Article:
Statements about Labor
In Rhode Island, "Nearly 9 percent of covered employees go out on short term disability every year, with an average outage from work of almost 12 weeks each."
Wisconsin is "one of the bluest" states, but under Scott Walker its unemployment rate "is around 3.5%."
Under a bill before the legislature, "you’d have to go to court to fire an employee."
Says 21 million people "still suffer slavery today."
"According to one study, the minimum wage today is worth $2 less than in 1968."
"The only time over the last 25 years when the state’s unemployment rate exceeded the U.S. average was when (Mary) Burke was commerce secretary."
"We see a quarter-billion dollars in a pension fund that needs to be funded at $1.2 billion."
"25% of human trafficking victims are located in Texas."
"The median male worker in this country has not seen a raise, inflation adjusted, for 30 years, basically."
"Jobs that involve the minimum wage are overwhelmingly jobs for young people starting out in the workforce."
"Our economy still has three people looking for every job (opening)."
Protesters in La Crosse blocked an exit and surrounded a State Patrol car carrying the governor and were "beating on the windows and rocking the vehicle." When the car was "extricated" from the crowd, a truck blocked a second exit.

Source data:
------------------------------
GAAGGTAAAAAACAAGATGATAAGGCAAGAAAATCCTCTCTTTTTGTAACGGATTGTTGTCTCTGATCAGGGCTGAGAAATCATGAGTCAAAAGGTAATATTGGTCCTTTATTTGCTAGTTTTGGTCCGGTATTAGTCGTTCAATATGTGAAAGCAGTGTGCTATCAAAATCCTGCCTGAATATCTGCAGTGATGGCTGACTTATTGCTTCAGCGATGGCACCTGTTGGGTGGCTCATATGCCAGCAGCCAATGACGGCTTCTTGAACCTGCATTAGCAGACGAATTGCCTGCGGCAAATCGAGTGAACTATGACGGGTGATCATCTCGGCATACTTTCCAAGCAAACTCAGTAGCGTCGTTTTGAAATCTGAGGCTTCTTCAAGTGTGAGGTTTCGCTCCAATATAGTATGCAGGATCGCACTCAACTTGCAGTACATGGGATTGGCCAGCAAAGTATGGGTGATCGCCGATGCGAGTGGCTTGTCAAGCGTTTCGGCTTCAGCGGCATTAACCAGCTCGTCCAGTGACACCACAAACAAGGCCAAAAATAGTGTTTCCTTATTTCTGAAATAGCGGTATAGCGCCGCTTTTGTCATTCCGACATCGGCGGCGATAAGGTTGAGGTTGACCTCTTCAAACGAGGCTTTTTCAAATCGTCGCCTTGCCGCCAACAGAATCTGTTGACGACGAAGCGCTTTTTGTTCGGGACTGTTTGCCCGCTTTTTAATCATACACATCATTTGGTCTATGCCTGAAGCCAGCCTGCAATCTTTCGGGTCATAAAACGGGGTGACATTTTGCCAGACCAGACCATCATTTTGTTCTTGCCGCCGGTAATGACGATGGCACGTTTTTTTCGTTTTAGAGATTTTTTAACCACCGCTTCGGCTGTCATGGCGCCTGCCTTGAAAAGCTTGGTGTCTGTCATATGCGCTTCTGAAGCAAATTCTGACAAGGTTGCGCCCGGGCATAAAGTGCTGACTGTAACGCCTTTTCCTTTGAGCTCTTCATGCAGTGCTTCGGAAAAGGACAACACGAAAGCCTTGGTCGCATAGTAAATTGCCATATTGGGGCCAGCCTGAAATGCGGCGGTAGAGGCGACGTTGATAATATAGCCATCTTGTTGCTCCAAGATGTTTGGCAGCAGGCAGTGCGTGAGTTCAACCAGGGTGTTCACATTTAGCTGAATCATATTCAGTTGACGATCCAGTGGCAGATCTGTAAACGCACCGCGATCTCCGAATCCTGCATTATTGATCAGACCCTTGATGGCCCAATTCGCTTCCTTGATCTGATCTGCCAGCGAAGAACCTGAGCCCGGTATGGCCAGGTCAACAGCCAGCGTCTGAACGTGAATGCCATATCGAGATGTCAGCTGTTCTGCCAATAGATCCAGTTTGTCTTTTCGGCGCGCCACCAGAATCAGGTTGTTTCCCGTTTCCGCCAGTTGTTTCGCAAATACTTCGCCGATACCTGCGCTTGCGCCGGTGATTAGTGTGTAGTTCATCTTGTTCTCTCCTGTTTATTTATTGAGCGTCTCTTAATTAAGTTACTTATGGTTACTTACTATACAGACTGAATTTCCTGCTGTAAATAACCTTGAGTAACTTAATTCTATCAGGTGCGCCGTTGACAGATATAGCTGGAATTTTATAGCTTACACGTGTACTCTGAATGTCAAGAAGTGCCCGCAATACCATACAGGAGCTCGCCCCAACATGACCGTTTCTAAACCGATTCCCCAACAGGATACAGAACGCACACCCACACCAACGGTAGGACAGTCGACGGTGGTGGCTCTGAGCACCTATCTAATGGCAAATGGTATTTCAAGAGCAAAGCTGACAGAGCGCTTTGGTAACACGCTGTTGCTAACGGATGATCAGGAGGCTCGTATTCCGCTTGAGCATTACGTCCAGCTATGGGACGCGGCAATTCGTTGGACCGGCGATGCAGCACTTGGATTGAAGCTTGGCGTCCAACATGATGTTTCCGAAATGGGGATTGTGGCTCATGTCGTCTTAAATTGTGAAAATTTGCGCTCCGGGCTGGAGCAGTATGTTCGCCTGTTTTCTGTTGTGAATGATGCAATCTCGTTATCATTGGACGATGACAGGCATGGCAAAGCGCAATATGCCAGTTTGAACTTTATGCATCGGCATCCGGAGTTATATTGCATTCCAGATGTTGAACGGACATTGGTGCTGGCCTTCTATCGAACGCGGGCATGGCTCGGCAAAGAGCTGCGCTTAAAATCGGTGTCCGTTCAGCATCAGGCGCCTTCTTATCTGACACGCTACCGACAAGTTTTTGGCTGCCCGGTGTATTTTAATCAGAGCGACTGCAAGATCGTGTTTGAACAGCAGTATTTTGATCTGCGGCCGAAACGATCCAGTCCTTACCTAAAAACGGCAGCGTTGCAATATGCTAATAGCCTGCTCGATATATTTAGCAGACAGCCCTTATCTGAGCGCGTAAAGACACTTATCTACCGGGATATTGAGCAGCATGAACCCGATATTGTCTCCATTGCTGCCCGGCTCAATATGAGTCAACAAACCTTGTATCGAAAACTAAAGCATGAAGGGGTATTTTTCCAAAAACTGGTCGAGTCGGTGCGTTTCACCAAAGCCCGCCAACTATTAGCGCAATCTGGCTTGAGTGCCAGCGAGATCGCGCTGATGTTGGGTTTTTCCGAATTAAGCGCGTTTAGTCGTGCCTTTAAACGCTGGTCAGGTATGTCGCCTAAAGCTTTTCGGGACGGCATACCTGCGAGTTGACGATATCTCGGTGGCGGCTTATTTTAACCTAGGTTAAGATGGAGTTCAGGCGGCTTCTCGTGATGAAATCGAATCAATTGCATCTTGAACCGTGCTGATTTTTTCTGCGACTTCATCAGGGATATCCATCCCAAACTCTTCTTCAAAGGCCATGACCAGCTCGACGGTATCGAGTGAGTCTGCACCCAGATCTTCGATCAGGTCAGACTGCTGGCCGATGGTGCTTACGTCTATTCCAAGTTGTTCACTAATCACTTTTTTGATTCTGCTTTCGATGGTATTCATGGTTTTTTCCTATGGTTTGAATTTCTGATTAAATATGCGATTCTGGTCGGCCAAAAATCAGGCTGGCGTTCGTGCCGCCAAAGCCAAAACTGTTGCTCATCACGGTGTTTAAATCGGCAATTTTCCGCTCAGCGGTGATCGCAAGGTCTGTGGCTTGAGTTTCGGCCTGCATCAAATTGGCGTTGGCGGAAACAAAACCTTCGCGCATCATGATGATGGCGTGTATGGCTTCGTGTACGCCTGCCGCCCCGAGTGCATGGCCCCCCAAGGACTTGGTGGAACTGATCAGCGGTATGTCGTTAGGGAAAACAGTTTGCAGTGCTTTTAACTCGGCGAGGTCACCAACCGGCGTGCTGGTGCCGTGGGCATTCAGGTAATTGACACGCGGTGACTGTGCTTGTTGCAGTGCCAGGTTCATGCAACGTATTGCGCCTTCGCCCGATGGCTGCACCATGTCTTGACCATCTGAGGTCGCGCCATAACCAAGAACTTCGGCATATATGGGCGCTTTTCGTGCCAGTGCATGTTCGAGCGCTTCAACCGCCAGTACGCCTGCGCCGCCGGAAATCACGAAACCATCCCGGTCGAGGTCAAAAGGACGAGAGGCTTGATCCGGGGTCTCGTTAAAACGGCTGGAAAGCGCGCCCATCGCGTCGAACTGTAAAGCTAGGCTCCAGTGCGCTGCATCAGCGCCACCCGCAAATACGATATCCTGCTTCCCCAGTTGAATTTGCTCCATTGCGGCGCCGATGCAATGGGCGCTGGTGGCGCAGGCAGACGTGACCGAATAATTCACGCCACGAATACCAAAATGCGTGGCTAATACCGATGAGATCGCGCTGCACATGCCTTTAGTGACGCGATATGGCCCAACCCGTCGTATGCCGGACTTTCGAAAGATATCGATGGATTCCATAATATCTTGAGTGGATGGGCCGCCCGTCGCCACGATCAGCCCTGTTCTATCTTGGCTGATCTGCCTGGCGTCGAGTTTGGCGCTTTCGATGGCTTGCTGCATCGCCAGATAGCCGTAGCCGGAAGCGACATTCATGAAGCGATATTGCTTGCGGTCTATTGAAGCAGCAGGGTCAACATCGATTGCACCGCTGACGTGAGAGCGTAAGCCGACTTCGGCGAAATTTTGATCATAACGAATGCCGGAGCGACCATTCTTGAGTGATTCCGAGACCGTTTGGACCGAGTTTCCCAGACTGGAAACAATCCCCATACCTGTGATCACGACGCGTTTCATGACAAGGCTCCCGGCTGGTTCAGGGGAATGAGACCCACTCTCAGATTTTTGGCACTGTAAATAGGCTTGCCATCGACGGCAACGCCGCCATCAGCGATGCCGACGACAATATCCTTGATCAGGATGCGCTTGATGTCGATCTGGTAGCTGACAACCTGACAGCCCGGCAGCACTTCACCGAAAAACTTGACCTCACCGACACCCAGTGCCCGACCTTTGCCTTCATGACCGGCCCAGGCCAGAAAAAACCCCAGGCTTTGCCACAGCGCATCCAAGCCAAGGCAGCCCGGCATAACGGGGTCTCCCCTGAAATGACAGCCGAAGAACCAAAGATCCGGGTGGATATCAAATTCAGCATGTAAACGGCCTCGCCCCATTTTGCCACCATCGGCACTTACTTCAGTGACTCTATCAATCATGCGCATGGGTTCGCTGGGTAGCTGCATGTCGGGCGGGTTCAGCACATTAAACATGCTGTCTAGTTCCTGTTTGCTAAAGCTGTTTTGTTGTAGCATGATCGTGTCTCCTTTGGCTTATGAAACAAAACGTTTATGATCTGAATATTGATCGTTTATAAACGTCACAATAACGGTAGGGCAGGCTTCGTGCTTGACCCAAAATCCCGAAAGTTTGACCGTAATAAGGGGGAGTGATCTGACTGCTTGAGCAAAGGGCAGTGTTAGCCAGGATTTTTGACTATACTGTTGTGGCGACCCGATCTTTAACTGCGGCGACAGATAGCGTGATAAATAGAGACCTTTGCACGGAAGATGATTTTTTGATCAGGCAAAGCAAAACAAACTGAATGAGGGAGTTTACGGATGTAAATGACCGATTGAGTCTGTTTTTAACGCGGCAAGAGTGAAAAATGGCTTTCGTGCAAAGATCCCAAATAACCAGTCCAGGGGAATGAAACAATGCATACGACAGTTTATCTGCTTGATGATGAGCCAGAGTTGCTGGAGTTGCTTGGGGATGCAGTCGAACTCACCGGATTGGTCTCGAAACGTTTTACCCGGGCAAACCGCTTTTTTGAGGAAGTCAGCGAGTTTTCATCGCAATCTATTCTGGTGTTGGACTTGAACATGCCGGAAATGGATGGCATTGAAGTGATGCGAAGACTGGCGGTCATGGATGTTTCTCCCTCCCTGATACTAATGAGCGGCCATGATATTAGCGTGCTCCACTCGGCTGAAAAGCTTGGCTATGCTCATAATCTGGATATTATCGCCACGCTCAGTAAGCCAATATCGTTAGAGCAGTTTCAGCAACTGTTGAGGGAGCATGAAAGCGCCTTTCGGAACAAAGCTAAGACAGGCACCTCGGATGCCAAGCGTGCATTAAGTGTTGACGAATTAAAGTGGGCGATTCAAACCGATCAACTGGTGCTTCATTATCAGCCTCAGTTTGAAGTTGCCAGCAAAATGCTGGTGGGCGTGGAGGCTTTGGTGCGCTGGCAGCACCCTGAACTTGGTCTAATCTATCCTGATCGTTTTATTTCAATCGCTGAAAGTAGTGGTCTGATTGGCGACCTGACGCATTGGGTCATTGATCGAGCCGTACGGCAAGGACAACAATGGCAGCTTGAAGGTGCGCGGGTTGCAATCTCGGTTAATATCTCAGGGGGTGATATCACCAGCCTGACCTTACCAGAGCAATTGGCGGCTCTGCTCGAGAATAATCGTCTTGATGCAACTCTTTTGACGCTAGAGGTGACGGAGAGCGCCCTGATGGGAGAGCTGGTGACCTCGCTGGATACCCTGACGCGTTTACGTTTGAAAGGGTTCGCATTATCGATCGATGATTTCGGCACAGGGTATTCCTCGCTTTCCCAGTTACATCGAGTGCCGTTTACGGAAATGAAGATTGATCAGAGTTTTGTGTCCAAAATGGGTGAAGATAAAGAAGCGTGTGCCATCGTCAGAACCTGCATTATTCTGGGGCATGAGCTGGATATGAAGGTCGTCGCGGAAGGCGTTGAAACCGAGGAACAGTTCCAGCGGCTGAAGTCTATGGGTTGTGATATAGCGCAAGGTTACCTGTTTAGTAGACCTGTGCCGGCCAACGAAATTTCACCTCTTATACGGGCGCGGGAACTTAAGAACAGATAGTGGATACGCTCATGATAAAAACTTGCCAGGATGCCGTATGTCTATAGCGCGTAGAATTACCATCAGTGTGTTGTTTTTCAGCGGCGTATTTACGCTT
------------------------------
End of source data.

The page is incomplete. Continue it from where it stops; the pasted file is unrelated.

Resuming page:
"About 40 percent of workers don’t ... have a single paid sick day."
"The Walton family, which owns Wal-Mart, controls a fortune equal to the wealth of the bottom 42 percent of Americans combined."
"Since 1988, Congress has raised its own salary 15 times 'to reflect rising costs.' But raised the minimum wage only three times."
"Providence has more of its pension fund invested in hedge funds and is less transparent" about it than the state.
Chris Christie "cut equal pay for women, calling it 'senseless bureaucracy.' "
"Six years after unionization, 20,000 fewer children in Illinois were being served by the Child Care and Development Fund program."
Salaries for URI faculty are second to last among New England land grant universities and in lowest 20 percent of major U.S. research institutions
Says President Franklin Delano Roosevelt "felt there wasn’t a need in the public sector to have collective bargaining because the government is the people."
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